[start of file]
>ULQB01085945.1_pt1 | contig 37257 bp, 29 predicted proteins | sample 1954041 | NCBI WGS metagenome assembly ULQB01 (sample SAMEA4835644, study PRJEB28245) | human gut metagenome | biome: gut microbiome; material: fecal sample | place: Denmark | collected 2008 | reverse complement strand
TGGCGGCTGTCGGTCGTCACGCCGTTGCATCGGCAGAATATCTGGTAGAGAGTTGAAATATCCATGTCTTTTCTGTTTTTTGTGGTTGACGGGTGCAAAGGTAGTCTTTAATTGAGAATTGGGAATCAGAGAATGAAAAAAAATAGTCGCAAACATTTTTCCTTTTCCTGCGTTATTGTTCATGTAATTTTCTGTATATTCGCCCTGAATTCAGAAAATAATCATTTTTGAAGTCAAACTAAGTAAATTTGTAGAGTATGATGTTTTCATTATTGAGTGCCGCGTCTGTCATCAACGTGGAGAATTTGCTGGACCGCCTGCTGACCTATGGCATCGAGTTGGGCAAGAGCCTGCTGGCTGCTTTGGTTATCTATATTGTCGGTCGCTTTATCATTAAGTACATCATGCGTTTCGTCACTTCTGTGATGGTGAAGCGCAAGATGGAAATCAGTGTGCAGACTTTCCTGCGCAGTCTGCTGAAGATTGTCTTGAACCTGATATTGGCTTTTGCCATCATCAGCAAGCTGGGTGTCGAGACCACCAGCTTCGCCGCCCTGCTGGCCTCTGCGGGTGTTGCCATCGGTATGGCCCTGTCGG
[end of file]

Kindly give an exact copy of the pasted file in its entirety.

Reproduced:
>ULQB01085945.1_pt1 | contig 37257 bp, 29 predicted proteins | sample 1954041 | NCBI WGS metagenome assembly ULQB01 (sample SAMEA4835644, study PRJEB28245) | human gut metagenome | biome: gut microbiome; material: fecal sample | place: Denmark | collected 2008 | reverse complement strand
TGGCGGCTGTCGGTCGTCACGCCGTTGCATCGGCAGAATATCTGGTAGAGAGTTGAAATATCCATGTCTTTTCTGTTTTTTGTGGTTGACGGGTGCAAAGGTAGTCTTTAATTGAGAATTGGGAATCAGAGAATGAAAAAAAATAGTCGCAAACATTTTTCCTTTTCCTGCGTTATTGTTCATGTAATTTTCTGTATATTCGCCCTGAATTCAGAAAATAATCATTTTTGAAGTCAAACTAAGTAAATTTGTAGAGTATGATGTTTTCATTATTGAGTGCCGCGTCTGTCATCAACGTGGAGAATTTGCTGGACCGCCTGCTGACCTATGGCATCGAGTTGGGCAAGAGCCTGCTGGCTGCTTTGGTTATCTATATTGTCGGTCGCTTTATCATTAAGTACATCATGCGTTTCGTCACTTCTGTGATGGTGAAGCGCAAGATGGAAATCAGTGTGCAGACTTTCCTGCGCAGTCTGCTGAAGATTGTCTTGAACCTGATATTGGCTTTTGCCATCATCAGCAAGCTGGGTGTCGAGACCACCAGCTTCGCCGCCCTGCTGGCCTCTGCGGGTGTTGCCATCGGTATGGCCCTGTCGG